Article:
Nearby, we found a tall granite marker dedicated to James Brittain on the lawn of a country church. This monument was erected by the Daughters of the American Revolution. It looked more like a headstone than a tribute. It was strangely out of place.

No such luck. During the service, we were asked to stand. A brief introduction was followed by loud applause. When I sat down again, the woman next to me leaned over.  She asked, “Are you in the book?” I nodded, “yes,” having no idea it carried such a weight of authority. Clearly, we belonged.

Searching ancestry, the author discovers  unexpected friction carried forward from historical errors.

The doors to the Mills River Presbyterian Church stood open wide. This was a red brick building stacked with historic charm. Sunday morning music floated on the breeze. We tried to get a peek inside, even though we were not dressed for church. The greeter stepped out to welcome us. When my mother introduced herself as Betty Brittain, there was an air of excitement. The greeter insisted we stay for service. My mother and I sat in the back, trying to remain inconspicuous.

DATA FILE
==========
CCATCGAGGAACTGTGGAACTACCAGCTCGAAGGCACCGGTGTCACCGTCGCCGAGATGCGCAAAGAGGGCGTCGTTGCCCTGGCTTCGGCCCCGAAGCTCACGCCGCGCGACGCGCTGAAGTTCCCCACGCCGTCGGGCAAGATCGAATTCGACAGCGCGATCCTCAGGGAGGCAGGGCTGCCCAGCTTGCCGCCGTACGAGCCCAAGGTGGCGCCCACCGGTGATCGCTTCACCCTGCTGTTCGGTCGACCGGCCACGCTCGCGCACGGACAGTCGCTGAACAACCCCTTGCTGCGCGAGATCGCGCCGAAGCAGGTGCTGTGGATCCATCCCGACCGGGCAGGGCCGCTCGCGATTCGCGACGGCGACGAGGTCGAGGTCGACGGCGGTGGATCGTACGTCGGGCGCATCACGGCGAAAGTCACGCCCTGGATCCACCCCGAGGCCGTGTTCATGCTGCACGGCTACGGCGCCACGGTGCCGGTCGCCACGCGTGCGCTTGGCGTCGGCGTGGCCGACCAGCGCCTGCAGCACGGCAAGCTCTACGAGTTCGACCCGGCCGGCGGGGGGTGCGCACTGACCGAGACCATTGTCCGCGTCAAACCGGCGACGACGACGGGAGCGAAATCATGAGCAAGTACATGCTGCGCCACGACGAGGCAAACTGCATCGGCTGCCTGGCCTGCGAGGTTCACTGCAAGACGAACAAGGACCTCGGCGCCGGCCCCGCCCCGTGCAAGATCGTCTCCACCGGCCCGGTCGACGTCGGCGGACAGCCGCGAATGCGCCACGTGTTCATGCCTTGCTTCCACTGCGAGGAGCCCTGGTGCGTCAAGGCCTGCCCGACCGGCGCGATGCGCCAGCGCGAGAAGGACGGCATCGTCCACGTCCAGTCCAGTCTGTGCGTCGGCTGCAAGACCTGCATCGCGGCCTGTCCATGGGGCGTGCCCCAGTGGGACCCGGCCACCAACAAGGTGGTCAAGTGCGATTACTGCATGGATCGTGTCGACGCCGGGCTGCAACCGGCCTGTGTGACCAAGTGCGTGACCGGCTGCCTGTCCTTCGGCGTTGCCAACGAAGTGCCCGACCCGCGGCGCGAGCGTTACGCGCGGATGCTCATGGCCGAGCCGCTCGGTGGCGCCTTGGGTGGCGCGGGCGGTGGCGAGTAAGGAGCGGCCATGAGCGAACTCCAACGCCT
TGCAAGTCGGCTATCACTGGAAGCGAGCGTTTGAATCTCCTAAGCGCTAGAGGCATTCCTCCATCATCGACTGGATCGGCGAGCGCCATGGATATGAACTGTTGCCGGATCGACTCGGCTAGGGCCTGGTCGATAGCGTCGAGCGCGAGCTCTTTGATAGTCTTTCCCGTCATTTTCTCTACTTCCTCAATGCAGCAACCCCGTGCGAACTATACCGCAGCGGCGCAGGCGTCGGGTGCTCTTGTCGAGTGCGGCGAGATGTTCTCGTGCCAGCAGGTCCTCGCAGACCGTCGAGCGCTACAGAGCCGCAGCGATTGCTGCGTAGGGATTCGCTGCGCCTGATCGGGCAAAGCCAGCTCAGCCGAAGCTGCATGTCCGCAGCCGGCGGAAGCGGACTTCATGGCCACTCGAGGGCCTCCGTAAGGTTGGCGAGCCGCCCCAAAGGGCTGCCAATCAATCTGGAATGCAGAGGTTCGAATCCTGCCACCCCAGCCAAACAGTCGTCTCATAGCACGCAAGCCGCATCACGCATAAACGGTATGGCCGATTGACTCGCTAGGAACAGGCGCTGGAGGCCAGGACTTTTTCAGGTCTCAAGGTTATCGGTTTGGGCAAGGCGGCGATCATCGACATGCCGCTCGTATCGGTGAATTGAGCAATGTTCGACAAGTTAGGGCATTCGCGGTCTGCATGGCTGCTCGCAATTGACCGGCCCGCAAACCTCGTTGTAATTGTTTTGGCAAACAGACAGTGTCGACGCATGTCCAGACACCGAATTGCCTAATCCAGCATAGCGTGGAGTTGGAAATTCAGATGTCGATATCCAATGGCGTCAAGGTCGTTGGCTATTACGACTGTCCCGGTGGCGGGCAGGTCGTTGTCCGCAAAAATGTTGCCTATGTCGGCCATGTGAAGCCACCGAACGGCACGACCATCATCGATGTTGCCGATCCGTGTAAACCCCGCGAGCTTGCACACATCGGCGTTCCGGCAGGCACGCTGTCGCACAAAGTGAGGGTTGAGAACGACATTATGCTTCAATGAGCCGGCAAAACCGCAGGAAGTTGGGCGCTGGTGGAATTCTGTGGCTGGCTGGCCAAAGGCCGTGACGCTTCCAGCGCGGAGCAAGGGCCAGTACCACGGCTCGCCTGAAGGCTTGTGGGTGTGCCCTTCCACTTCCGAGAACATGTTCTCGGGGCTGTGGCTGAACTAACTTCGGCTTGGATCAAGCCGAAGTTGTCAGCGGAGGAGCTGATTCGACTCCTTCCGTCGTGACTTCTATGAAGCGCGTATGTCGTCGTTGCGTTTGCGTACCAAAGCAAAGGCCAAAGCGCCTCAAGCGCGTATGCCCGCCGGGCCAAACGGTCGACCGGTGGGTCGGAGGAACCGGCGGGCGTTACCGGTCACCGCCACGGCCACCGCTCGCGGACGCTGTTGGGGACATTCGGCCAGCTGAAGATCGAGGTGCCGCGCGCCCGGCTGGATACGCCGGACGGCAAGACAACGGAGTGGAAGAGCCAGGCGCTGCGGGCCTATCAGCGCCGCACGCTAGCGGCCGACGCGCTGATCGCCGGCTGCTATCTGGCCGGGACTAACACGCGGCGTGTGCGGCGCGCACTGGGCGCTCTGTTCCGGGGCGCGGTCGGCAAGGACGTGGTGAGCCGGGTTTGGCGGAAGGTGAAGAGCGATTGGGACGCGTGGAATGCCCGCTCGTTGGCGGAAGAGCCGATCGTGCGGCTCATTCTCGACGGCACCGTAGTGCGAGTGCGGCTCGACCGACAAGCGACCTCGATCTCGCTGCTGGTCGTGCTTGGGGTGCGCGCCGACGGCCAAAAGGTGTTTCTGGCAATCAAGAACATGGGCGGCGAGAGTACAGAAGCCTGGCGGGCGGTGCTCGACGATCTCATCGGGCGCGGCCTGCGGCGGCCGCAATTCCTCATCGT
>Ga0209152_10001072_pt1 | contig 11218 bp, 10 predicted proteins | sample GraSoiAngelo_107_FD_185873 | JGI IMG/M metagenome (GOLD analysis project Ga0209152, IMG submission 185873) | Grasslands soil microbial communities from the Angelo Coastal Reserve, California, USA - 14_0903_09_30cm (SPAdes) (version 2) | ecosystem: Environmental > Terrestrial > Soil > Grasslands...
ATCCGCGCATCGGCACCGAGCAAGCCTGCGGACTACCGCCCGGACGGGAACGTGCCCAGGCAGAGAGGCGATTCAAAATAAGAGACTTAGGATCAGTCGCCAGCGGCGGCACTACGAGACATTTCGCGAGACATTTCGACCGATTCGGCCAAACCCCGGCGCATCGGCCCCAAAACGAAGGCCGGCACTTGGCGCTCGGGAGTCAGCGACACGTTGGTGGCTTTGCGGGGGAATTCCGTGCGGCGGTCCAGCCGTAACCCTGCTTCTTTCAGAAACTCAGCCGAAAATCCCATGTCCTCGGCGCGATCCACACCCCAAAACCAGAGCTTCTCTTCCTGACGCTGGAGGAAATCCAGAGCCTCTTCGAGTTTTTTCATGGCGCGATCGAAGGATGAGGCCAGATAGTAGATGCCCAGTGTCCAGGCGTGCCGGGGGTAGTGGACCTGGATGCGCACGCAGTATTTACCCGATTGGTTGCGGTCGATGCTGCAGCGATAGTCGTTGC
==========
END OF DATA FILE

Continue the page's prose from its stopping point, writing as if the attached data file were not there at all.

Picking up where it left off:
After the service, members took turns greeting us in a way that can only be described as a formal receiving line. One congregation member said, “You must visit Rose. She knows just about everything about your people.”

We took the address. With great anticipation, we knocked on the door. Rose answered.

“Hi there,” my mom said. “We just came from the Mills River Presbyterian Church, and hear you know a lot about our family, the Brittains.”

Rose’s eyes narrowed. Her arms folded. Her posture changed. “Are you one of those Brittains? Are you in the book?” We nodded, of course, expecting the same reception we’d seen before. Rose threw open the door. With a prickly voice she said, “You’d better come in then, ‘cause I’ve got a bone to pick with you!”

To say we were surprised (and just a little scared) is an understatement. It felt as if we were entering a well-laid trap. Her home was filled with crocheted blankets and lace curtains, tea pots and faded photos. We sat on the couch while Rose poured lemonade.